Kal Penn knows what it’s like to be typecast. Even though he broke through as a pothead in Harold and Kumar and joined the cast of House, he’s had to fake an Indian accent and, as he said during his speech at the Casting Society of America’s 31st annual Artios Awards, a producer once asked him to redo a reading with a bedsheet wrapped around his head like a turban. (He declined.)
He’s had more than enough experience with bad casting directors to appreciate the good ones. “Any good casting director should base the role on the substance of the role, not necessarily on appearance,” Penn told Vulture on the red carpet. “I think that always makes for a more compelling character.”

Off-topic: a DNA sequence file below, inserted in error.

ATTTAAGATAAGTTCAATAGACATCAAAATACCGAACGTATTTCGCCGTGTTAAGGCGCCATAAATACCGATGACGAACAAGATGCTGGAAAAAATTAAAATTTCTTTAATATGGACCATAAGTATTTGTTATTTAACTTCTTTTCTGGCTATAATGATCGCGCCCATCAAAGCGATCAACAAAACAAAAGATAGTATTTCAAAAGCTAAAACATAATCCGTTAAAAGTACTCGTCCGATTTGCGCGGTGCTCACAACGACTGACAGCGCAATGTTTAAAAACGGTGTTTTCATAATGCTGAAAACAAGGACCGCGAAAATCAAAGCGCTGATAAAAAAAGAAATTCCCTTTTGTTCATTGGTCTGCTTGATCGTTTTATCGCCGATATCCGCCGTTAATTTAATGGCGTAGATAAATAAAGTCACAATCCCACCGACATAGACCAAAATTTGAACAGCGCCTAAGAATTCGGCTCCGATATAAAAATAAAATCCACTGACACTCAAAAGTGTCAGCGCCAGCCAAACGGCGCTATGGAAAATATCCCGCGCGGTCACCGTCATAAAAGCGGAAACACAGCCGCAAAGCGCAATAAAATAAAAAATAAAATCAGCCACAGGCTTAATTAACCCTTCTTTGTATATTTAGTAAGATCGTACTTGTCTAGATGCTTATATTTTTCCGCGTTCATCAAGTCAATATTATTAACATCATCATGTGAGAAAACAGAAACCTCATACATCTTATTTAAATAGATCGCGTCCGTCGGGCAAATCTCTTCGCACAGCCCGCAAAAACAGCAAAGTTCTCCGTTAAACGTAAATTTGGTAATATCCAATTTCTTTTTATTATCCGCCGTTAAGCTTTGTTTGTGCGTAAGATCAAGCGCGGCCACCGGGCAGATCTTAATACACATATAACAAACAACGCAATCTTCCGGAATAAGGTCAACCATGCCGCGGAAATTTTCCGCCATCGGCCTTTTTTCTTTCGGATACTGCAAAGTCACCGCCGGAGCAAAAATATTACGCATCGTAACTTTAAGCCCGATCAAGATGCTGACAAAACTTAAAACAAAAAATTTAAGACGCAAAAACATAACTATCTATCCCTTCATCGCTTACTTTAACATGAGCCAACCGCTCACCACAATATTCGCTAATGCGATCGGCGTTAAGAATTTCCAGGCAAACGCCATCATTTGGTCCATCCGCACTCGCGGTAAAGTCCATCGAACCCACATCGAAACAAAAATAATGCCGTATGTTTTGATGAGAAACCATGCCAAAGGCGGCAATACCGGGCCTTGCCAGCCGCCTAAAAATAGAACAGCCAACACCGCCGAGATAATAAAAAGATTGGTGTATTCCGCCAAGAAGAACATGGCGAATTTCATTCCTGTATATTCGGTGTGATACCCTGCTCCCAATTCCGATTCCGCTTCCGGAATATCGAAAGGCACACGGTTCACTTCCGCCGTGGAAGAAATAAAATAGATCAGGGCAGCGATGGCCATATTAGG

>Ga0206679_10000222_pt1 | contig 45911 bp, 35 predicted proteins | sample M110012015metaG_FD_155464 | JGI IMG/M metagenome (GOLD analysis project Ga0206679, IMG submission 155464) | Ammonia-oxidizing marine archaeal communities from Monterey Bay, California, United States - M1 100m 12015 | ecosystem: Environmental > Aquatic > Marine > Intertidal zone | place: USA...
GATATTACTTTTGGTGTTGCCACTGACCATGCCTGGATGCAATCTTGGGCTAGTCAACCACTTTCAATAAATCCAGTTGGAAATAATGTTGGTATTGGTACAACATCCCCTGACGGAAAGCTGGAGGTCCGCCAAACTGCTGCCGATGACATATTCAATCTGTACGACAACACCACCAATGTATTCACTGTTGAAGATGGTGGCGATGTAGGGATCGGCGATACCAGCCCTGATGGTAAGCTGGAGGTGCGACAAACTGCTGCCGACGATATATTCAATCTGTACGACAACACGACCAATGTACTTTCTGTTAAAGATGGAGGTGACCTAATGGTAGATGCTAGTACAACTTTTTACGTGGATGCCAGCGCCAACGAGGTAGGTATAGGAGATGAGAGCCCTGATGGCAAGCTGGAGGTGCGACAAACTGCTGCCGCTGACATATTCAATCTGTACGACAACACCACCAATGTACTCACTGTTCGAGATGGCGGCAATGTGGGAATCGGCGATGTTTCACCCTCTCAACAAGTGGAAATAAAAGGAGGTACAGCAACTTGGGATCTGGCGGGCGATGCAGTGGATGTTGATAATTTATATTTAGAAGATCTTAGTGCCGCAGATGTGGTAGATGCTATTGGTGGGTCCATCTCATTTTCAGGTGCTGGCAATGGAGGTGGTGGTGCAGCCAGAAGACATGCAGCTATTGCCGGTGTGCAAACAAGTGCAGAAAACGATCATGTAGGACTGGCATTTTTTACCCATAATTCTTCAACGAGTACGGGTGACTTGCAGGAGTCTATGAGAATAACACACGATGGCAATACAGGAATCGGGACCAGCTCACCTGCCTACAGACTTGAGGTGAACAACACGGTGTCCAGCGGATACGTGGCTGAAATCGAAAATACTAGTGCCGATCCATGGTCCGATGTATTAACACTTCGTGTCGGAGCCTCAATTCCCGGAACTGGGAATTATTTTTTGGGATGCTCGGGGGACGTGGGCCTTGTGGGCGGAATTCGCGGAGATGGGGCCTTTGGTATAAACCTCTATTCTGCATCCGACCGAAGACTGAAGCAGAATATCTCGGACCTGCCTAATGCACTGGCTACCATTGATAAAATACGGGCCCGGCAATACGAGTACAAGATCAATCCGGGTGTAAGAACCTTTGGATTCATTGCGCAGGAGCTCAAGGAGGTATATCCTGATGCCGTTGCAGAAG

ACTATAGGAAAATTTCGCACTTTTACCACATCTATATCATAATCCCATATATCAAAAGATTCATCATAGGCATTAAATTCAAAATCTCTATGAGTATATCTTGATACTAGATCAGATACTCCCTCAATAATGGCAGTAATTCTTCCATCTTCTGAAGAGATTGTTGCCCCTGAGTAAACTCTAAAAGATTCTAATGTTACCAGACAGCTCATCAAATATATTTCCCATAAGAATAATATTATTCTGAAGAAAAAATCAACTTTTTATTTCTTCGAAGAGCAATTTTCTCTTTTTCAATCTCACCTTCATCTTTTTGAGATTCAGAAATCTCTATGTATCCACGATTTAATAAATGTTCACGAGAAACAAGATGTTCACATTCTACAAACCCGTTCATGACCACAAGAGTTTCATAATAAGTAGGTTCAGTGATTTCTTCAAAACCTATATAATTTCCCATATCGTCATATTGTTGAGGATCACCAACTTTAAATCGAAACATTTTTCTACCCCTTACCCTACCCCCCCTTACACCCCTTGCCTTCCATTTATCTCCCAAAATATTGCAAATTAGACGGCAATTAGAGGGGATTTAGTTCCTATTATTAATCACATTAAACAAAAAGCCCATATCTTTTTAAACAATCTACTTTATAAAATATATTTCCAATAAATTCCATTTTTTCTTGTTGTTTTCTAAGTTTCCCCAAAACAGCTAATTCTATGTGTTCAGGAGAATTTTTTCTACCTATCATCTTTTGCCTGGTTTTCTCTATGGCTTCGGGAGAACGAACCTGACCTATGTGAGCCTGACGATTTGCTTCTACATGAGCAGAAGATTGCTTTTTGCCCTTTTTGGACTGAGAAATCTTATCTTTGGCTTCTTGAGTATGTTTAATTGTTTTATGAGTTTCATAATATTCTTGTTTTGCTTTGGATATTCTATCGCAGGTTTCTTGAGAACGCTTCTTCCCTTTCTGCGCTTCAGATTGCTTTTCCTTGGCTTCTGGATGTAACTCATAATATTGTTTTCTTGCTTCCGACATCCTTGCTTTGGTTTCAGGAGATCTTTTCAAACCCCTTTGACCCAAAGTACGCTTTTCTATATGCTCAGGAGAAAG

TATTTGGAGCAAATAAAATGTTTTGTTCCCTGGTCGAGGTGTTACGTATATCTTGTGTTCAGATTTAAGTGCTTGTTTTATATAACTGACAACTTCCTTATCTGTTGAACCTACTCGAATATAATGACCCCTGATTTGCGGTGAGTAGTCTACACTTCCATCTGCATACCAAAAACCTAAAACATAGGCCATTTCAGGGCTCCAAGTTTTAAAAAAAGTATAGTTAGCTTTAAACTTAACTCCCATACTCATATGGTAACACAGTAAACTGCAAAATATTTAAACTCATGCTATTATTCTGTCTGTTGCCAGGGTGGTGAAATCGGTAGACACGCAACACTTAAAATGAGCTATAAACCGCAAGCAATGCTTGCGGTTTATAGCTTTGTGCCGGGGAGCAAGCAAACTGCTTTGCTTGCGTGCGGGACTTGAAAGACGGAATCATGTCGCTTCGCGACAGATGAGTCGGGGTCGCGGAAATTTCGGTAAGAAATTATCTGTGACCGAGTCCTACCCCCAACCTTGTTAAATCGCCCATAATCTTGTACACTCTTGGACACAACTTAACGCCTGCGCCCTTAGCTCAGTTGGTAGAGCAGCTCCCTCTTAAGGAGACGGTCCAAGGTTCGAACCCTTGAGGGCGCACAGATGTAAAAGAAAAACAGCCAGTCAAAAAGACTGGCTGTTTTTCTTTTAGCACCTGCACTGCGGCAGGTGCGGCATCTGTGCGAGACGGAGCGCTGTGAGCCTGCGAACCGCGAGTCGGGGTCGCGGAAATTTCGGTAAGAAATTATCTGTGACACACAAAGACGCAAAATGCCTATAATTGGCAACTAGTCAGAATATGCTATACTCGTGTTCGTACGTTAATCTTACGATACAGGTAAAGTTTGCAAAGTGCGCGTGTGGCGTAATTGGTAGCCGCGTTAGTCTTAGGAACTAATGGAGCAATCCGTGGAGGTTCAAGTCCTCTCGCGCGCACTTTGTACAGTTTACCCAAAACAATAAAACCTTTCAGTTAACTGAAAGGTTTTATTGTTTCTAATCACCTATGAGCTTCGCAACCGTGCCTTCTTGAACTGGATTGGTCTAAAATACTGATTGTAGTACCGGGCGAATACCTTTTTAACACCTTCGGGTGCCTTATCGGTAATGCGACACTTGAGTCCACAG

One of his favorite auditions was with David Shore when he read for House. “I went in, and there were men and women from of all different ages and backgrounds reading for the same role,” he said. “And I asked [Shore], ‘What’s the deal? You’ve got 18-year olds, 80-year-olds, men, and women all reading for the same part.’
And he said, ‘I like to audition and pick the best actors. That’s just how I do things.’”
Penn thinks Hollywood directors (cough, #OscarsSoWhite) could benefit from Shore’s mind-set. “It makes sense for big studios creatively and morally, but it also makes sense financially,” he said. “I hope people will look at opportunities to change in a way that’s equitable for everybody. Hollywood is always behind the curve, so I hope it’ll catch up.”
This article originally appeared on Vulture © 2016. All Rights reserved. Distributed by Tribune Content Agency.